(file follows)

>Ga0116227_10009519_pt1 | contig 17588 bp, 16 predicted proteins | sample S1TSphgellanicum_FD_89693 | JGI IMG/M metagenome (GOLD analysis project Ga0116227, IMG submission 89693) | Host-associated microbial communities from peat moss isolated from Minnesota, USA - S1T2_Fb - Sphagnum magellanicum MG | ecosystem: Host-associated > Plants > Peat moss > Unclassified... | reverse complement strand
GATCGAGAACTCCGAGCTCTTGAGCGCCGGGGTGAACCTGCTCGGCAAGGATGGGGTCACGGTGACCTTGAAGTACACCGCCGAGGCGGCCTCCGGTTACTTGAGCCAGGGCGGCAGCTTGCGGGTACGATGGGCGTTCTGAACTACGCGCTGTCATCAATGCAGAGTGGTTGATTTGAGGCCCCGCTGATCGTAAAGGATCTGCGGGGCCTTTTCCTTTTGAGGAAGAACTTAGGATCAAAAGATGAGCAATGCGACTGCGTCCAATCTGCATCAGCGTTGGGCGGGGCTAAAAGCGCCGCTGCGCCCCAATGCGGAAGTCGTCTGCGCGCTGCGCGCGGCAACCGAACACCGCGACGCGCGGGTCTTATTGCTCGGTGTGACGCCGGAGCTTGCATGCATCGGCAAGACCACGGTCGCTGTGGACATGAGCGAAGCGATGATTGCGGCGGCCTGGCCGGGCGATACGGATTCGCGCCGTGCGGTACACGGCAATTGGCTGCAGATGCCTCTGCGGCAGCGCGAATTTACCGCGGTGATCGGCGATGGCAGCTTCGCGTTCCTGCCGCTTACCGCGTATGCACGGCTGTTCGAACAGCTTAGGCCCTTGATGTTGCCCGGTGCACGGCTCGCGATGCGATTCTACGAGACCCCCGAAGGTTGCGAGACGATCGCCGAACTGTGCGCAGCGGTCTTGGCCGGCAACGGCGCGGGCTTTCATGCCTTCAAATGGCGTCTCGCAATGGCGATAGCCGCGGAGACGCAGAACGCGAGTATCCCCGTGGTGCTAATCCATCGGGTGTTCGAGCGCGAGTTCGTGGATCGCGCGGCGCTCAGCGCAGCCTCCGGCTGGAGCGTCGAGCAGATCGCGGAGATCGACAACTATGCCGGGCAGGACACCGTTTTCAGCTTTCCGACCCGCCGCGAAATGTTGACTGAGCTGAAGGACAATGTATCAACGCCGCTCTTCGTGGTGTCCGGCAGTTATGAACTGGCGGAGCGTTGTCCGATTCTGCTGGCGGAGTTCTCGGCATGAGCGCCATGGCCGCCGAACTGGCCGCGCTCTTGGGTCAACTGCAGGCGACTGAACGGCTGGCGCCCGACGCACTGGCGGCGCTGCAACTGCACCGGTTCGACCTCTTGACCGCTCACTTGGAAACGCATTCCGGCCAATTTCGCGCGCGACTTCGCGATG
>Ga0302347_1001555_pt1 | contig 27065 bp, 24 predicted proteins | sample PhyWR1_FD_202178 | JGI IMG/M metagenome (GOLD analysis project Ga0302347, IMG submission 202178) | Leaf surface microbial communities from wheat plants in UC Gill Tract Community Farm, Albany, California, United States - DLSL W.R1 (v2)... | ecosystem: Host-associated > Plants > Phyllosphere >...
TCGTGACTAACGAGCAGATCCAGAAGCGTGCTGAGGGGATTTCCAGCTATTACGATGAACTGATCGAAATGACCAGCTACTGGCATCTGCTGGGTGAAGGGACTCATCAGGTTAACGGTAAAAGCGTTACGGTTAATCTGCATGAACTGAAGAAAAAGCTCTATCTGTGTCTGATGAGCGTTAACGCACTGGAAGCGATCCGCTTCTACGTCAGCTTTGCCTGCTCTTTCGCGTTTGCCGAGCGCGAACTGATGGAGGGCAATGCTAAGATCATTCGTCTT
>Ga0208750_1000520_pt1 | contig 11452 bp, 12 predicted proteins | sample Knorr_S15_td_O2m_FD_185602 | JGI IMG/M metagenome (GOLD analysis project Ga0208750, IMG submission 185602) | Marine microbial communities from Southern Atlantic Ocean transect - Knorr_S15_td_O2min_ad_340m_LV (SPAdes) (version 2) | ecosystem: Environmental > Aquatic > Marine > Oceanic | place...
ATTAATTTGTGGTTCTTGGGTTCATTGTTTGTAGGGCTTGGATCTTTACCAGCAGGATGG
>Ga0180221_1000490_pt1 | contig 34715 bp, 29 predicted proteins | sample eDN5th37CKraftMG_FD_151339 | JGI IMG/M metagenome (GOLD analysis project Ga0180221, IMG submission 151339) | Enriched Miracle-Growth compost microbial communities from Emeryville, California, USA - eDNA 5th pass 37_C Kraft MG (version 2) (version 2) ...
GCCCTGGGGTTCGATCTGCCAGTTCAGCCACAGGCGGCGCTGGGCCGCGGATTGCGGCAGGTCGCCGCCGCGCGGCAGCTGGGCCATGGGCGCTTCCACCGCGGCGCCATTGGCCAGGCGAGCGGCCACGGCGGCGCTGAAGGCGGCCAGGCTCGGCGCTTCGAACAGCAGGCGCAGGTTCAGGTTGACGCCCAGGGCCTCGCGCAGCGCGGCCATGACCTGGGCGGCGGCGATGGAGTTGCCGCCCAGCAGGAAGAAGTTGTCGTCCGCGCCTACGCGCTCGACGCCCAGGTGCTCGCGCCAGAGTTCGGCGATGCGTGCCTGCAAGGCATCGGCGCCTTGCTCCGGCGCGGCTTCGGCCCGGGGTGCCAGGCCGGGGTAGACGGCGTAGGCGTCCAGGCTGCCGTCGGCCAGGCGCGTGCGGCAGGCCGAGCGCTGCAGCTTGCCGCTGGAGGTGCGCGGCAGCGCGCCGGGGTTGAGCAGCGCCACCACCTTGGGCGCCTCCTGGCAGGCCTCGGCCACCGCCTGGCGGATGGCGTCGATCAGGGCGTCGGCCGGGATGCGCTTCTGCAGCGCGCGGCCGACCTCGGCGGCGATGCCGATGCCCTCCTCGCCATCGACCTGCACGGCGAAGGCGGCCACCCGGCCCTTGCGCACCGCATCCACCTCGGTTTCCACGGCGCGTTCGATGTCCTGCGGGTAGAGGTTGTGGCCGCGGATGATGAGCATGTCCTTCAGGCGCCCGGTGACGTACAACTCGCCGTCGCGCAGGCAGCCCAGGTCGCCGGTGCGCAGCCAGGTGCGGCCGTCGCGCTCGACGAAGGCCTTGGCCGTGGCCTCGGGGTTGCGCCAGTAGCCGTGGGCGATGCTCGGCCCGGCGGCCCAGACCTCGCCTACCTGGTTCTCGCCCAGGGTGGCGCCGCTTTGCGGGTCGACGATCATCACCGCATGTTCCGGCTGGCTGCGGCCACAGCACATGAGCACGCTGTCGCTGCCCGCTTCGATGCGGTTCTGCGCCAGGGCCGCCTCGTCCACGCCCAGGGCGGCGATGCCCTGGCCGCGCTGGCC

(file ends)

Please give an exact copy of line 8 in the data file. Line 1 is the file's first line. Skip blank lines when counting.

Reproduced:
GCCCTGGGGTTCGATCTGCCAGTTCAGCCACAGGCGGCGCTGGGCCGCGGATTGCGGCAGGTCGCCGCCGCGCGGCAGCTGGGCCATGGGCGCTTCCACCGCGGCGCCATTGGCCAGGCGAGCGGCCACGGCGGCGCTGAAGGCGGCCAGGCTCGGCGCTTCGAACAGCAGGCGCAGGTTCAGGTTGACGCCCAGGGCCTCGCGCAGCGCGGCCATGACCTGGGCGGCGGCGATGGAGTTGCCGCCCAGCAGGAAGAAGTTGTCGTCCGCGCCTACGCGCTCGACGCCCAGGTGCTCGCGCCAGAGTTCGGCGATGCGTGCCTGCAAGGCATCGGCGCCTTGCTCCGGCGCGGCTTCGGCCCGGGGTGCCAGGCCGGGGTAGACGGCGTAGGCGTCCAGGCTGCCGTCGGCCAGGCGCGTGCGGCAGGCCGAGCGCTGCAGCTTGCCGCTGGAGGTGCGCGGCAGCGCGCCGGGGTTGAGCAGCGCCACCACCTTGGGCGCCTCCTGGCAGGCCTCGGCCACCGCCTGGCGGATGGCGTCGATCAGGGCGTCGGCCGGGATGCGCTTCTGCAGCGCGCGGCCGACCTCGGCGGCGATGCCGATGCCCTCCTCGCCATCGACCTGCACGGCGAAGGCGGCCACCCGGCCCTTGCGCACCGCATCCACCTCGGTTTCCACGGCGCGTTCGATGTCCTGCGGGTAGAGGTTGTGGCCGCGGATGATGAGCATGTCCTTCAGGCGCCCGGTGACGTACAACTCGCCGTCGCGCAGGCAGCCCAGGTCGCCGGTGCGCAGCCAGGTGCGGCCGTCGCGCTCGACGAAGGCCTTGGCCGTGGCCTCGGGGTTGCGCCAGTAGCCGTGGGCGATGCTCGGCCCGGCGGCCCAGACCTCGCCTACCTGGTTCTCGCCCAGGGTGGCGCCGCTTTGCGGGTCGACGATCATCACCGCATGTTCCGGCTGGCTGCGGCCACAGCACATGAGCACGCTGTCGCTGCCCGCTTCGATGCGGTTCTGCGCCAGGGCCGCCTCGTCCACGCCCAGGGCGGCGATGCCCTGGCCGCGCTGGCC